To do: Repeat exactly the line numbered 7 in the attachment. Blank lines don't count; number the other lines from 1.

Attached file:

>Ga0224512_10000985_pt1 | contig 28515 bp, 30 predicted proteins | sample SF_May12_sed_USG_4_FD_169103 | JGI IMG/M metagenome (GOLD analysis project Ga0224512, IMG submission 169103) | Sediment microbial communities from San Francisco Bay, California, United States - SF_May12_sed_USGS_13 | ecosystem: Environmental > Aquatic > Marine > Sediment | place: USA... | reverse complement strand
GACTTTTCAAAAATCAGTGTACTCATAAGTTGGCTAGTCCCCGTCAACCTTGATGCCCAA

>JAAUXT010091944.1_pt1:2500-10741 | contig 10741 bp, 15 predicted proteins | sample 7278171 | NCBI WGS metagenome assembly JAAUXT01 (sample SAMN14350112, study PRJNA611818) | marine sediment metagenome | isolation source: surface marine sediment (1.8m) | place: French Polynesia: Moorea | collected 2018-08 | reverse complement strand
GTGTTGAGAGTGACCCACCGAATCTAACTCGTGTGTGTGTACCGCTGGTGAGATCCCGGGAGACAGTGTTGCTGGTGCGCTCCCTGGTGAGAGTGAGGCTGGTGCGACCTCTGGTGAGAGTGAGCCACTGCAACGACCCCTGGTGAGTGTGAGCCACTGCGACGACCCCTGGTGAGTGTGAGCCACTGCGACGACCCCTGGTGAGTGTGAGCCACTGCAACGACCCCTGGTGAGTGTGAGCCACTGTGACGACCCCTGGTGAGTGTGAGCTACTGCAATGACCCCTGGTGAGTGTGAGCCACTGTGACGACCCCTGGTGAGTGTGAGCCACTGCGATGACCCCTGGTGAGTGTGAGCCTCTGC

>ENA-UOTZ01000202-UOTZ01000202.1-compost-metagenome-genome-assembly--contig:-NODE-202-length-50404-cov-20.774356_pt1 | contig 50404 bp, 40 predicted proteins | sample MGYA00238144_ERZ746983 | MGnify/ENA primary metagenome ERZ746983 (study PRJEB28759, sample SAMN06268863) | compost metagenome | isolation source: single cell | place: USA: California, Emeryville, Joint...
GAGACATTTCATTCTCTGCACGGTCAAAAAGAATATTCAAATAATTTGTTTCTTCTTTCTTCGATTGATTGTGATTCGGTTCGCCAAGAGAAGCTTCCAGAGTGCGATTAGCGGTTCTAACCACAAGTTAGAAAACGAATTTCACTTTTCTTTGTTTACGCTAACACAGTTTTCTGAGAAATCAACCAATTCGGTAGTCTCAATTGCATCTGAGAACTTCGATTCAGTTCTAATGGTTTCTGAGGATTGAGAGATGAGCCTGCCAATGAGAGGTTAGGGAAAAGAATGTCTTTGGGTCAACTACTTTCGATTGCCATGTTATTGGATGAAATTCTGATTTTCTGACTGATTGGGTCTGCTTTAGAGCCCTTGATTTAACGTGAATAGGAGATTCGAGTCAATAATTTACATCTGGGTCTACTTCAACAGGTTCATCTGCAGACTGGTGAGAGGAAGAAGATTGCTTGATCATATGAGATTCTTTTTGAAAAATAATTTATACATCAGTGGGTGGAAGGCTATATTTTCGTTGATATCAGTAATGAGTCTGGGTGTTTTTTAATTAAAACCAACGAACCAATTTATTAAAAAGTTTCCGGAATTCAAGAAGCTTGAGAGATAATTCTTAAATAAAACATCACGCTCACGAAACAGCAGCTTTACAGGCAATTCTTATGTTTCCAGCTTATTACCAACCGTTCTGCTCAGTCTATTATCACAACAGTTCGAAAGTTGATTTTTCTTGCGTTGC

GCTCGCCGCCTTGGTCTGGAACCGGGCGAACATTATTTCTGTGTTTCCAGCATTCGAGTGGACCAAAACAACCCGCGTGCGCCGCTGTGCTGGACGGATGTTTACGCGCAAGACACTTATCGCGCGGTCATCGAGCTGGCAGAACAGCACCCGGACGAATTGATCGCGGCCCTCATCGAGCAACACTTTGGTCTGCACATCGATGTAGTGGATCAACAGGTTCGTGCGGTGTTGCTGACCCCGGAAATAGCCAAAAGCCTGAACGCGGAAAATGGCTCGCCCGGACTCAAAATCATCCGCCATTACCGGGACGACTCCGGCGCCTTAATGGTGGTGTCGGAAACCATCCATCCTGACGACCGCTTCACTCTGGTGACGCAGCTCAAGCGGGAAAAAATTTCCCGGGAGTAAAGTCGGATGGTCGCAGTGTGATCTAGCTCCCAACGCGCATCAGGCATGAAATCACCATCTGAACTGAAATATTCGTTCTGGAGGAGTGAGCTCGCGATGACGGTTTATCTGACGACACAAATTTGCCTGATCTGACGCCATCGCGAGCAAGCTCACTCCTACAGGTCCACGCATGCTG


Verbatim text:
GCTCGCCGCCTTGGTCTGGAACCGGGCGAACATTATTTCTGTGTTTCCAGCATTCGAGTGGACCAAAACAACCCGCGTGCGCCGCTGTGCTGGACGGATGTTTACGCGCAAGACACTTATCGCGCGGTCATCGAGCTGGCAGAACAGCACCCGGACGAATTGATCGCGGCCCTCATCGAGCAACACTTTGGTCTGCACATCGATGTAGTGGATCAACAGGTTCGTGCGGTGTTGCTGACCCCGGAAATAGCCAAAAGCCTGAACGCGGAAAATGGCTCGCCCGGACTCAAAATCATCCGCCATTACCGGGACGACTCCGGCGCCTTAATGGTGGTGTCGGAAACCATCCATCCTGACGACCGCTTCACTCTGGTGACGCAGCTCAAGCGGGAAAAAATTTCCCGGGAGTAAAGTCGGATGGTCGCAGTGTGATCTAGCTCCCAACGCGCATCAGGCATGAAATCACCATCTGAACTGAAATATTCGTTCTGGAGGAGTGAGCTCGCGATGACGGTTTATCTGACGACACAAATTTGCCTGATCTGACGCCATCGCGAGCAAGCTCACTCCTACAGGTCCACGCATGCTG